Changing trade patterns will create opportunities post-Brexit: EY Chief Economist Neil Gibson

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  • Businesses should tune out the noise arising from Brexit negotiations and approach the process with a positive mindset,  according to EY Chief Economist Neil Gibson.
    Mr Gibson was among the keynote speakers at the Institute for Small Business and Entrepreneurship (ISBE) conference which took place in the Europa Hotel. Speaking on the role borders play in a changing world, he urged business to “take the emotion out of it Brexit”.
    “It’s a decision that has been made - whatever you think about it - and it is going to change the rules of the game,” he says.
    “There are going to be winners and losers, but there will be winners as there always are in any shift in trade patterns. Businesses need to seek outopportunities amongst the confusion.”
    In agri-food, for example, producers in Northern Ireland may seek to ramp up production to replace goods previously imported from Europe, in particular
    “Things that we consume that may become more expensive under a tariff arrangement, if that's what we end up with. Somebody is going to have to produce goods locally where they were previously imported,” he says.
    At this stage, Brexit negotiations are shifting on a near daily basis so firms should avoid getting sucked into making snap decisions.
    “It is important to prepare for it, but not to make any rash decisions. Tune out all the noise - focus on the fundamentals and know your exposure,” he says.
    To understand a business’s exposure profile, managers should consider what suppliers may be exposed to, what legal documentation and what software might be needed and how to source talent post-Brexit. Firms should then produce a concise Brexit paper outlining areas which may affect the business and detail clear action points.
    “So if you bid for a tender, you can say to the buyer that I'm not going to be taken by surprise - I've thought this through,” he adds.
    But as a region, Northern Ireland will remain an important site location for international business.
    “There are some businesses for whom talent is in global short supply and they'll go where they can get the talent,” he says.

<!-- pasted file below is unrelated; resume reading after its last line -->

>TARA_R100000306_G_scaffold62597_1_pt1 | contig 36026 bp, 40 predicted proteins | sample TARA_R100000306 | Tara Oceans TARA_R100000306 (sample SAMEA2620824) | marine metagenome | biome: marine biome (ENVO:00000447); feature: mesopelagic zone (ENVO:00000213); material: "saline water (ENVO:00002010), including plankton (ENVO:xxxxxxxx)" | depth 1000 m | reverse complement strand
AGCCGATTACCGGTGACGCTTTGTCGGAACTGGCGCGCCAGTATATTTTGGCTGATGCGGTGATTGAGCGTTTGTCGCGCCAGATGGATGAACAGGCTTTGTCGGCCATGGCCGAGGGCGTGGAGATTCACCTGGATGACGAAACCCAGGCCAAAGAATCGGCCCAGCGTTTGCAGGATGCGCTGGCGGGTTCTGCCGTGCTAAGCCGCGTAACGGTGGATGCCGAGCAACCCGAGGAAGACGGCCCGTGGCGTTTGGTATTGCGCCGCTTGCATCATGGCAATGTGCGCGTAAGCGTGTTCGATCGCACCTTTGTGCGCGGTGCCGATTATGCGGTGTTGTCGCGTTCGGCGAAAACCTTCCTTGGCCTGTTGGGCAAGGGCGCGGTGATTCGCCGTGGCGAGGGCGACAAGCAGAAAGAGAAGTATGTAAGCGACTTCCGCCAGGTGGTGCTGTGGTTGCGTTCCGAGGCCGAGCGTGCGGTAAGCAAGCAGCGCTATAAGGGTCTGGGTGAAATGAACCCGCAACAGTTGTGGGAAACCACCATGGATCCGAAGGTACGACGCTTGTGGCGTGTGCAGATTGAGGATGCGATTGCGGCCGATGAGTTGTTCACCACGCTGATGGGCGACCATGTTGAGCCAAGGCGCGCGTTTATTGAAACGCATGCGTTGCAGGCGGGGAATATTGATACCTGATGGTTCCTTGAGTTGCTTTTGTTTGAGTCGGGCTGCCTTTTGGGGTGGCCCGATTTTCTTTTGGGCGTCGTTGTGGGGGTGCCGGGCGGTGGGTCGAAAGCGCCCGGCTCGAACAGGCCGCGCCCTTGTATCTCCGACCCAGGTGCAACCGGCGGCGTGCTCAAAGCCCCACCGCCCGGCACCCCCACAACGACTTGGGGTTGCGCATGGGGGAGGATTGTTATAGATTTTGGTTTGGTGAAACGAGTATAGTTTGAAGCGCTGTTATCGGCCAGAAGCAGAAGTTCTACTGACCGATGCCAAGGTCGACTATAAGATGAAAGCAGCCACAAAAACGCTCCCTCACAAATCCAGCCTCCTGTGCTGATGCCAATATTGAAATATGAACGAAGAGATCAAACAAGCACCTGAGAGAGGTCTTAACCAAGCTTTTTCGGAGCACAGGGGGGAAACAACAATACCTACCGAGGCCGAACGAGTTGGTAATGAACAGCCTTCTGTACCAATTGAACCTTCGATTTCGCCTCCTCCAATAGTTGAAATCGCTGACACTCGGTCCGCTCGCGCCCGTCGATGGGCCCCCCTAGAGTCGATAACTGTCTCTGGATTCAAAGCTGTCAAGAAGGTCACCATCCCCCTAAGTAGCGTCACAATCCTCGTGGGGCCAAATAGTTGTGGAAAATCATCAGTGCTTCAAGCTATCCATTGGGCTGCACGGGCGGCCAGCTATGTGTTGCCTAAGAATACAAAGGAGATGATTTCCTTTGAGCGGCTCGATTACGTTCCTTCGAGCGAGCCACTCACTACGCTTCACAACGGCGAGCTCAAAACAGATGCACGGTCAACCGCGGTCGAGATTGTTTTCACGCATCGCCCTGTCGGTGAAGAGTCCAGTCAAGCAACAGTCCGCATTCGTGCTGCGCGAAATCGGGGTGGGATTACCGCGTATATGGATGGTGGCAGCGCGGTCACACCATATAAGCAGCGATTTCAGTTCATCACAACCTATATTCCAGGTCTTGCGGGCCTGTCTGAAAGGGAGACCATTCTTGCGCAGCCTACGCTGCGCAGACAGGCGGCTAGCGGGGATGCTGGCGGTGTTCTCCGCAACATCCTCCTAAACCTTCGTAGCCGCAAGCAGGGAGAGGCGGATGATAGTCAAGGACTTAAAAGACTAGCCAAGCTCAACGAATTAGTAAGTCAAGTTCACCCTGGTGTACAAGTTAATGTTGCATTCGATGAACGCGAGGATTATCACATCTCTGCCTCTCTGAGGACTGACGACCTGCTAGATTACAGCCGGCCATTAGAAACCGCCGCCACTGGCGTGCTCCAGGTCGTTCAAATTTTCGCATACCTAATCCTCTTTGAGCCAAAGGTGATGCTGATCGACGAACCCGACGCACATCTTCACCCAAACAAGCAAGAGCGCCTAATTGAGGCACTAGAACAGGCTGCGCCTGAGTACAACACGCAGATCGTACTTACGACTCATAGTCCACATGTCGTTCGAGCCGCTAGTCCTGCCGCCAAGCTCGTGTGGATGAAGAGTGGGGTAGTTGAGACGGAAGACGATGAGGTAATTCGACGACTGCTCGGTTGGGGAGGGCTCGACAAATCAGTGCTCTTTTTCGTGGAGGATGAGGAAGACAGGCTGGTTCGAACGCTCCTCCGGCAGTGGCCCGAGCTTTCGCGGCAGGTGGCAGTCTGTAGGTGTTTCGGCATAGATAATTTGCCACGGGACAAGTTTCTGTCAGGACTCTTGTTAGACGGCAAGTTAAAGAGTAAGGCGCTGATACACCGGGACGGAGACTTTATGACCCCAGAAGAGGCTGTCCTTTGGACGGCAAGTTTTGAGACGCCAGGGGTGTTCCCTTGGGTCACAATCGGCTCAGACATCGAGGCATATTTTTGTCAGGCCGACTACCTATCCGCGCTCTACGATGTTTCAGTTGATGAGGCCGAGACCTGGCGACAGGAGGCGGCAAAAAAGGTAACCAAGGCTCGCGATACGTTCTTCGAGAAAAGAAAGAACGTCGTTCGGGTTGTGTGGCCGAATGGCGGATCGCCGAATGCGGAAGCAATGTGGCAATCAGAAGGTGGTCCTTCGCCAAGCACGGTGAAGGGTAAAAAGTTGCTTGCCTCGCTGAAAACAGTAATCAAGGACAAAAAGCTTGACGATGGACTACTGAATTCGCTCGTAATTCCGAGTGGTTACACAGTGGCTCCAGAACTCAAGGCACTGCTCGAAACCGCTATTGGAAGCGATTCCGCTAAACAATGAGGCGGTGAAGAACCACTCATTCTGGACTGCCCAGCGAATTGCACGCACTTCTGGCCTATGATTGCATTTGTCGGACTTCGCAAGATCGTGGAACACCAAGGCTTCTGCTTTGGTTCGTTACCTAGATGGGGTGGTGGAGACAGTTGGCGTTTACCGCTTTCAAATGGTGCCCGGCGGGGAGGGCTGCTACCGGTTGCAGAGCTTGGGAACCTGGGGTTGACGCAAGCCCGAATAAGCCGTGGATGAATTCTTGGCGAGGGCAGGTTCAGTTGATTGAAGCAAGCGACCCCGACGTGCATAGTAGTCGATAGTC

“One of Northern Ireland's great feathers in its cap is that we have great universities, we are cost competitive for skilled labour, we are a safe place to invest - where you can get money in and out safely - and we’re well-connected in terms of airport access either through Dublin, Heathrow or Belfast. So it's a good place to continue to do business whatever happens with Brexit.”
    And while Brexit may lead to “a little bit of a delay in FDI”, global companies will not postpone decision-making indefinitely.
    “There is some delay in big capital investment, but global businesses deal with these sorts of challenges all the time,” he says.
    “Once they know the rules of the game, they will make the choices. We need to keep pushing on the things that are not Brexit-sensitive, of which talent would be one,” he says.
    Mr Gibson, a visiting Professor at Ulster University, says one of the immediate challenges is improving the overall quality of the debate around Brexit.
    “At the moment, there’s a very low trust environment,” he says.  
    Perceptions are skewed insofar as “people don't trust businesses and don't trust politicians - so we have to change that narrative,” he says.
    This places an onus on executives and comms managers to focus more on corporate social responsibility, on impact and the ‘hearts and minds’ piece beyond headline profitability growth or sales figures
    “People need to get a better feel for what a business does for an area,” he says.
    Supported by the Ulster University Business School (UUBS), Belfast City Council and the Federation for Small Business, the two-day ISBE conference was themed around hardening borders and “bordered thinking” post-Brexit.  
    For more information about ISBE log on to

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